Q. I've heard about interim management (IM) – is this thriving in the current climate or is it best to stay in my job, even if the future is looking uncertain?

A. Interim managers are parachuted into companies to deal with specific situations, and as more people have become available for this kind of consultancy work with increasing redundancies, it's likely to be tougher to command the best rates, even if you find an assignment. Companies have often been protective of existing managers, devising ways to keep them on. But they also need to restructure, and the skills needed for this type of work aren't always available in the company talent pool. So there will continue to be demand, though the picture isn't looking good now, except in some areas of the public sector.

This is a decision about lifestyle – are you happy to work freelance, without the security of a regular source of income and guaranteed time off? Do you thrive on challenges? Can you hit the ground running? You also need to have a proven track record (no one will be interested in hiring you for your potential) with some of your work, even if these are only internal projects.

You would need to establish relationships with IM recruiters (see the Institute of Interim Management site on www.ioim.org.uk). Pick their brains about the market and back up your CV with personal recommendations. Your own networking is vital – 70 per cent of assignments are found this way.

Join the Institute's LinkedIn group, and ask for its advice sheet containing 10 steps to take to become an interim manager – email info@ioim.org.uk.

Q. I am 24, have done voluntary work in my local Asian community, and am interested in a political career. But I don't know how to find out if politics is for me.

A. There are ways to become involved, such as joining your local party and applying for internships at political organisations. Try your MP – but bear in mind MPs are more likely to be able to find you work in a constituency office than at Westminster, and don't forget that it is sometimes easier to ask a local councillor for work – fewer think of trying this route.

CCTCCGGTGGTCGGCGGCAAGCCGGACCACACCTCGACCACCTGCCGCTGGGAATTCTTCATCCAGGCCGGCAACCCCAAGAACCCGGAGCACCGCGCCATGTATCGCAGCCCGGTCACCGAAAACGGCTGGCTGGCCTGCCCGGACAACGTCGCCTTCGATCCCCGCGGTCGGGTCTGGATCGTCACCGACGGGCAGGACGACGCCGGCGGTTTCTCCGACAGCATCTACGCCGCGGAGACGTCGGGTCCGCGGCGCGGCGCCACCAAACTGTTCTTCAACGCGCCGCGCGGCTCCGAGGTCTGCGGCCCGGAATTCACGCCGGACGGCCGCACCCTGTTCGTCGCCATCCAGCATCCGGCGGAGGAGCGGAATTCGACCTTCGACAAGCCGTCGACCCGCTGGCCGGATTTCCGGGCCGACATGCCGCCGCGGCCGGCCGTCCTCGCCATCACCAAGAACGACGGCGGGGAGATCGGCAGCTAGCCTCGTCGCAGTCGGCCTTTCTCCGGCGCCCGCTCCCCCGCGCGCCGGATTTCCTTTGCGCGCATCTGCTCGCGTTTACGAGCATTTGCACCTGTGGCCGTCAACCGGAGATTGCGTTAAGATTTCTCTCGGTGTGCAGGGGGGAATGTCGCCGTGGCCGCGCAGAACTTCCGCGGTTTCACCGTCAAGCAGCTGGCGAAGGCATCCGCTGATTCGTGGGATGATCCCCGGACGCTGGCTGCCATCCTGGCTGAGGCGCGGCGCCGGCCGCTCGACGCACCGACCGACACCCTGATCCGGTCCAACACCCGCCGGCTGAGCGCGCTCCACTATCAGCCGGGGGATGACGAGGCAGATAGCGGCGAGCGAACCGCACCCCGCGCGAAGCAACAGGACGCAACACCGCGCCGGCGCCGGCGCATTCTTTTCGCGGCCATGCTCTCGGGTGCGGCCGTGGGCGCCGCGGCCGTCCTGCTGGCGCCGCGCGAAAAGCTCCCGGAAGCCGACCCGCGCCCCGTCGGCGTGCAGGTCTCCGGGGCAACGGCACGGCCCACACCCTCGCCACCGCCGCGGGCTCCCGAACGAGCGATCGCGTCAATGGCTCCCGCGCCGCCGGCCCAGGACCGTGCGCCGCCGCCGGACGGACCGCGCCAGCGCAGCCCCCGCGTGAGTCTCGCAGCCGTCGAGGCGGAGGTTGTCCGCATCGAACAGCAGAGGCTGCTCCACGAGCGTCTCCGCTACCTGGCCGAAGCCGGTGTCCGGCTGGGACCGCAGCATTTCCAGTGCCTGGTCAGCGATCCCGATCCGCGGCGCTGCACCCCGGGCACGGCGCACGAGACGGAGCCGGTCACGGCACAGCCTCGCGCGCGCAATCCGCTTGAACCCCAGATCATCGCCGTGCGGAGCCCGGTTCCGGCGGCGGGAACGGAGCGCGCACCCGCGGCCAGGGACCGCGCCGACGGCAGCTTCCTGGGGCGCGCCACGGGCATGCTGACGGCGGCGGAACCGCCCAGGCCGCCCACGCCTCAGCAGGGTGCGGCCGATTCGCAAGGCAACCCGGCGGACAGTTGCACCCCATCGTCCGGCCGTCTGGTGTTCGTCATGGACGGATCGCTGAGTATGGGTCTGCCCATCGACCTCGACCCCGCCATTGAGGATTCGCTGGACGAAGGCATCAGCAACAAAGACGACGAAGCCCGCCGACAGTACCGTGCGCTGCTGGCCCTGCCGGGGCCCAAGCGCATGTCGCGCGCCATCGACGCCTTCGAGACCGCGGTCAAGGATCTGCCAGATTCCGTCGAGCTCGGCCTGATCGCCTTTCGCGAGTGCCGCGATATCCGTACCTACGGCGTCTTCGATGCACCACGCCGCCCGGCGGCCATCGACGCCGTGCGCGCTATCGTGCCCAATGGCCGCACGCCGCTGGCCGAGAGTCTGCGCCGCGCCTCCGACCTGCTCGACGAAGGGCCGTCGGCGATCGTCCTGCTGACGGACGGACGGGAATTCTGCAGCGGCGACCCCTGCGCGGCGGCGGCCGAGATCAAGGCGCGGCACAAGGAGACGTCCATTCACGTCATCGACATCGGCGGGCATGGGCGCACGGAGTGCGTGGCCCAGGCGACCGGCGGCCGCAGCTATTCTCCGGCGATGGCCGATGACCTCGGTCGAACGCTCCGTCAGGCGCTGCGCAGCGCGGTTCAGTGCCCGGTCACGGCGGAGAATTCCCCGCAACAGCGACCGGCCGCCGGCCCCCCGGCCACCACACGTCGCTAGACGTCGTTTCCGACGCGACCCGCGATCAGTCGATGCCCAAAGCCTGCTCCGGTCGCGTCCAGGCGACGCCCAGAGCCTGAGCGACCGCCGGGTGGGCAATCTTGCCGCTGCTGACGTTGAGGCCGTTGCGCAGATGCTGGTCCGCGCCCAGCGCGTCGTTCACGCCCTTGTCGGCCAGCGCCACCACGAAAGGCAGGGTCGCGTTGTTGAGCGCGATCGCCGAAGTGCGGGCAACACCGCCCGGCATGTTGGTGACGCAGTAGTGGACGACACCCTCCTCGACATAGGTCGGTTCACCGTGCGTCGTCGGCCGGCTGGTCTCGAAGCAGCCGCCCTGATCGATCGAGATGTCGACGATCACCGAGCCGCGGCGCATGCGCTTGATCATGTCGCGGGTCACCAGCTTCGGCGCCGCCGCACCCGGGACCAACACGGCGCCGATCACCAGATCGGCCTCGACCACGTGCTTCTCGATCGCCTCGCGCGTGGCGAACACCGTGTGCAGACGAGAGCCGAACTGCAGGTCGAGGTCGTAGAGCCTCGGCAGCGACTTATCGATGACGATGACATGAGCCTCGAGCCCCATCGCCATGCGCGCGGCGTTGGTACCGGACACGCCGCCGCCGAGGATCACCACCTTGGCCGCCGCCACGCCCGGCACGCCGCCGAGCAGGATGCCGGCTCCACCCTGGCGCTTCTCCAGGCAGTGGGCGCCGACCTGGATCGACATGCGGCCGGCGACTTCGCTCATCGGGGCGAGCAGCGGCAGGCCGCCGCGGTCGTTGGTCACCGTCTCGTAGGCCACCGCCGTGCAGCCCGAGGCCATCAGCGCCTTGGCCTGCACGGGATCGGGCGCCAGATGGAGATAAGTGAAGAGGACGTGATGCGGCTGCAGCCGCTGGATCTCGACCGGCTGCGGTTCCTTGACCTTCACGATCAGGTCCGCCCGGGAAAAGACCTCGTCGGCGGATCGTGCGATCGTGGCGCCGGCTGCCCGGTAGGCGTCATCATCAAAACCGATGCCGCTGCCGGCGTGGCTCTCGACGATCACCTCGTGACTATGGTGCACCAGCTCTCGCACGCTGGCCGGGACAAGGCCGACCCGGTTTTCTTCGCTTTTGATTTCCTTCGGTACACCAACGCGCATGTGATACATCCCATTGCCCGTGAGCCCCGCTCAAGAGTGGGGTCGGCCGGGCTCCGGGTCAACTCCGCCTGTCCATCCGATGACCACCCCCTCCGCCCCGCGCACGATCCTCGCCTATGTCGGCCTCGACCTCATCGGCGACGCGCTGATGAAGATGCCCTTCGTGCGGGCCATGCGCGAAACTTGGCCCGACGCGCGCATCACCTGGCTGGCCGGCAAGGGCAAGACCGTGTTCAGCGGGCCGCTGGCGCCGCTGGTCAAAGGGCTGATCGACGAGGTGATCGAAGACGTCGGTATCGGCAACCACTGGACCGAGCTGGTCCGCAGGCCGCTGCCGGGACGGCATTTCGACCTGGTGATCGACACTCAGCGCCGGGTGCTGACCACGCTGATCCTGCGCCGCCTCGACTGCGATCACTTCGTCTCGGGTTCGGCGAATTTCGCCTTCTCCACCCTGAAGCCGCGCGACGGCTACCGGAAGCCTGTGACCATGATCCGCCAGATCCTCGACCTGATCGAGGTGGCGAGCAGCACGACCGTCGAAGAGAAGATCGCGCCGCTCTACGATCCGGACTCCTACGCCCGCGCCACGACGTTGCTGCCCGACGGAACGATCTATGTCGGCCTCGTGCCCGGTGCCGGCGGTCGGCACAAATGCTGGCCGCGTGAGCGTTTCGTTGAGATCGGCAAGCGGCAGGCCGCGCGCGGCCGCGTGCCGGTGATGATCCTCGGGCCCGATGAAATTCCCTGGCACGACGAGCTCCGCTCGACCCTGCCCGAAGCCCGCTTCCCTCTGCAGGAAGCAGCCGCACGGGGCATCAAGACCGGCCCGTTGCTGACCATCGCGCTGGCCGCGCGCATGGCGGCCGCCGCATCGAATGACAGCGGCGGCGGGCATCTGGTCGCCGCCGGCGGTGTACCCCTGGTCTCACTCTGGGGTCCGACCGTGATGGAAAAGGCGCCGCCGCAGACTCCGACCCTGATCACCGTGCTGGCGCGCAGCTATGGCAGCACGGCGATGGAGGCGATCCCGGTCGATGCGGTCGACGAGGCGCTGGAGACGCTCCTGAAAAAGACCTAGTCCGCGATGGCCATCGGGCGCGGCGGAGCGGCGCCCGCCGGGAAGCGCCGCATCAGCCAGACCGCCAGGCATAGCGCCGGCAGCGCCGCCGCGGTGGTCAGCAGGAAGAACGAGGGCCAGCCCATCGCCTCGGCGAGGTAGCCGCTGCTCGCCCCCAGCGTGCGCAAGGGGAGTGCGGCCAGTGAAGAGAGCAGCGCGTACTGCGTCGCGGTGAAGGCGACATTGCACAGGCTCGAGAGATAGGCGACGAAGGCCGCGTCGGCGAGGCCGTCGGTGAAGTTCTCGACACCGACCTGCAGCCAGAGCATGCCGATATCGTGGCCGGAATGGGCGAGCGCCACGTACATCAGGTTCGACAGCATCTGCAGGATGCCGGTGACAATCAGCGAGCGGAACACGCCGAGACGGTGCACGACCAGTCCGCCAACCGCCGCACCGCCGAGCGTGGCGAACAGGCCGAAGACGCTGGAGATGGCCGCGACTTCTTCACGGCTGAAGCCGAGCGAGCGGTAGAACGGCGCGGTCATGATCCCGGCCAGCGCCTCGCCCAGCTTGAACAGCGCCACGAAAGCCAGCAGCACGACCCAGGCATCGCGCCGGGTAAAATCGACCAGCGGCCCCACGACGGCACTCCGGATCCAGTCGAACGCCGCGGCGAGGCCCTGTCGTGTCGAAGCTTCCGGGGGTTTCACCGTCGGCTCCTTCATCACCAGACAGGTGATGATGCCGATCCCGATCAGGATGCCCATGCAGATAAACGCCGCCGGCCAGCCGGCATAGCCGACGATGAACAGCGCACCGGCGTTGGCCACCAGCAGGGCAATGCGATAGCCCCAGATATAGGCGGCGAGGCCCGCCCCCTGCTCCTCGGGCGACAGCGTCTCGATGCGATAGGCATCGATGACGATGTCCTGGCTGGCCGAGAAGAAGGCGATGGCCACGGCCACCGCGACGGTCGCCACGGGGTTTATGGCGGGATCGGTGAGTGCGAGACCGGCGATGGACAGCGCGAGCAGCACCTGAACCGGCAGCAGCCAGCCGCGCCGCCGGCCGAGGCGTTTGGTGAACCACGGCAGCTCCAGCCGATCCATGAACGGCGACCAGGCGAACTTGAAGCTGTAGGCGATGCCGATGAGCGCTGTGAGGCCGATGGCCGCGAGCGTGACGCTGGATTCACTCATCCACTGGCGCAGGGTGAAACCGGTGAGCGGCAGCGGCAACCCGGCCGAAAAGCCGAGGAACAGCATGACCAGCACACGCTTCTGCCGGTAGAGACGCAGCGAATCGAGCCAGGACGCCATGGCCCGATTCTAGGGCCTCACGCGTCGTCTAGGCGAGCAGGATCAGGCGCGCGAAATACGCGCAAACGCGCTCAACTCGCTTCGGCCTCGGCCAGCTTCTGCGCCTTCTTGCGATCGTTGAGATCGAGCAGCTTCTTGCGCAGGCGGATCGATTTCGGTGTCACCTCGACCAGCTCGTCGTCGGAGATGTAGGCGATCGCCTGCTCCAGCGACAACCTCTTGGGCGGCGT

Internships are likely to be unpaid (controversially so, as this doesn't enable everyone to apply), though you should be paid expenses. Work experience jobs are advertised on the parliamentary website, www.w4mp.org.

Attending political meetings or writing for a blog will get you noticed. Prospective parliamentary candidates often need help with campaigning – this could reap rewards if your candidate gets elected, and will also be an interesting way to observe if you decide you want to stand yourself.

Don't forget MPs' assistants, key decision-makers who play a vital role. If through your volunteering you've gained expertise about something locally, this could be a real asset to your MP.

Political parties are, of course, always looking for new ways to attract the politically disengaged. Do you have ideas to help? Could you perhaps link your Facebook page to their website and advertise events – be seen as an innovator, someone with a following?

If you become serious about standing for office contact Operation Black Vote (mp@obv.org.uk) and ask about their registration scheme.

Careers advisers: Carmel O'Reilly, careers consultant, Career Energy; Francine Fernandes, Operation Black Vote